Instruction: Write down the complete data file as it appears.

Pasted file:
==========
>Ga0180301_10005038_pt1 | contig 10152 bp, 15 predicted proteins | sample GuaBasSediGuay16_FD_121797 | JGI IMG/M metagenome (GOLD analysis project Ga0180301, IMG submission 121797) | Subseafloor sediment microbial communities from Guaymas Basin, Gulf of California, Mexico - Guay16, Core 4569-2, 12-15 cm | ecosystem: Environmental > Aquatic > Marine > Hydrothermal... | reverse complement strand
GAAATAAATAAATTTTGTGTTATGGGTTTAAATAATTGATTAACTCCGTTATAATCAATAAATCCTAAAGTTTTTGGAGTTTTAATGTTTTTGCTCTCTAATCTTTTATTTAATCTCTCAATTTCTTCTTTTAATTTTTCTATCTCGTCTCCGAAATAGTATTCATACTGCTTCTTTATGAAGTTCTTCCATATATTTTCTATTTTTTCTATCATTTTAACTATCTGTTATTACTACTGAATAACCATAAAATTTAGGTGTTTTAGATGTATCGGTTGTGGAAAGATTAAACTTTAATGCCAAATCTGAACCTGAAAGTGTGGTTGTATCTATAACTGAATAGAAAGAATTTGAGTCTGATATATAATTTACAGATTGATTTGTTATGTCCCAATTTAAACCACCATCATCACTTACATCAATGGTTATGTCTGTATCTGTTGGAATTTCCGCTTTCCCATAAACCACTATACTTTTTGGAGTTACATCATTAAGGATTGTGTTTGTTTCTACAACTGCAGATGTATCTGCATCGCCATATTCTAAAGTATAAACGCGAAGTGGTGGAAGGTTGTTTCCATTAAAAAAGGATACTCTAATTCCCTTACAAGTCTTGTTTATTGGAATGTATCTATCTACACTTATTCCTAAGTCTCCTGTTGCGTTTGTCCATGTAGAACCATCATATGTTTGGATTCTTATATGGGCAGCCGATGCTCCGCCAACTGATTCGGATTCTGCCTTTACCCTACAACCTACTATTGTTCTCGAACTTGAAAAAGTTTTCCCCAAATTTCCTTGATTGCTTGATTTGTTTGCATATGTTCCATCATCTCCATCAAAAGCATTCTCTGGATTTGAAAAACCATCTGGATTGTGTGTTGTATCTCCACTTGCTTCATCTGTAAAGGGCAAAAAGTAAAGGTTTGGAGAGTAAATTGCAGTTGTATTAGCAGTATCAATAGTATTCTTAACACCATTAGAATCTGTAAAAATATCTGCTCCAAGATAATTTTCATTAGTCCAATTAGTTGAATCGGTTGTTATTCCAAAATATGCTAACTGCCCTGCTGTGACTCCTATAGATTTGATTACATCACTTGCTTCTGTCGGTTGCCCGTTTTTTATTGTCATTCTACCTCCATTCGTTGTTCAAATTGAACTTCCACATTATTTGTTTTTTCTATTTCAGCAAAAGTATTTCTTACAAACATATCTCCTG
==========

>Ga0180301_10005038_pt1 | contig 10152 bp, 15 predicted proteins | sample GuaBasSediGuay16_FD_121797 | JGI IMG/M metagenome (GOLD analysis project Ga0180301, IMG submission 121797) | Subseafloor sediment microbial communities from Guaymas Basin, Gulf of California, Mexico - Guay16, Core 4569-2, 12-15 cm | ecosystem: Environmental > Aquatic > Marine > Hydrothermal... | reverse complement strand
GAAATAAATAAATTTTGTGTTATGGGTTTAAATAATTGATTAACTCCGTTATAATCAATAAATCCTAAAGTTTTTGGAGTTTTAATGTTTTTGCTCTCTAATCTTTTATTTAATCTCTCAATTTCTTCTTTTAATTTTTCTATCTCGTCTCCGAAATAGTATTCATACTGCTTCTTTATGAAGTTCTTCCATATATTTTCTATTTTTTCTATCATTTTAACTATCTGTTATTACTACTGAATAACCATAAAATTTAGGTGTTTTAGATGTATCGGTTGTGGAAAGATTAAACTTTAATGCCAAATCTGAACCTGAAAGTGTGGTTGTATCTATAACTGAATAGAAAGAATTTGAGTCTGATATATAATTTACAGATTGATTTGTTATGTCCCAATTTAAACCACCATCATCACTTACATCAATGGTTATGTCTGTATCTGTTGGAATTTCCGCTTTCCCATAAACCACTATACTTTTTGGAGTTACATCATTAAGGATTGTGTTTGTTTCTACAACTGCAGATGTATCTGCATCGCCATATTCTAAAGTATAAACGCGAAGTGGTGGAAGGTTGTTTCCATTAAAAAAGGATACTCTAATTCCCTTACAAGTCTTGTTTATTGGAATGTATCTATCTACACTTATTCCTAAGTCTCCTGTTGCGTTTGTCCATGTAGAACCATCATATGTTTGGATTCTTATATGGGCAGCCGATGCTCCGCCAACTGATTCGGATTCTGCCTTTACCCTACAACCTACTATTGTTCTCGAACTTGAAAAAGTTTTCCCCAAATTTCCTTGATTGCTTGATTTGTTTGCATATGTTCCATCATCTCCATCAAAAGCATTCTCTGGATTTGAAAAACCATCTGGATTGTGTGTTGTATCTCCACTTGCTTCATCTGTAAAGGGCAAAAAGTAAAGGTTTGGAGAGTAAATTGCAGTTGTATTAGCAGTATCAATAGTATTCTTAACACCATTAGAATCTGTAAAAATATCTGCTCCAAGATAATTTTCATTAGTCCAATTAGTTGAATCGGTTGTTATTCCAAAATATGCTAACTGCCCTGCTGTGACTCCTATAGATTTGATTACATCACTTGCTTCTGTCGGTTGCCCGTTTTTTATTGTCATTCTACCTCCATTCGTTGTTCAAATTGAACTTCCACATTATTTGTTTTTTCTATTTCAGCAAAAGTATTTCTTACAAACATATCTCCTG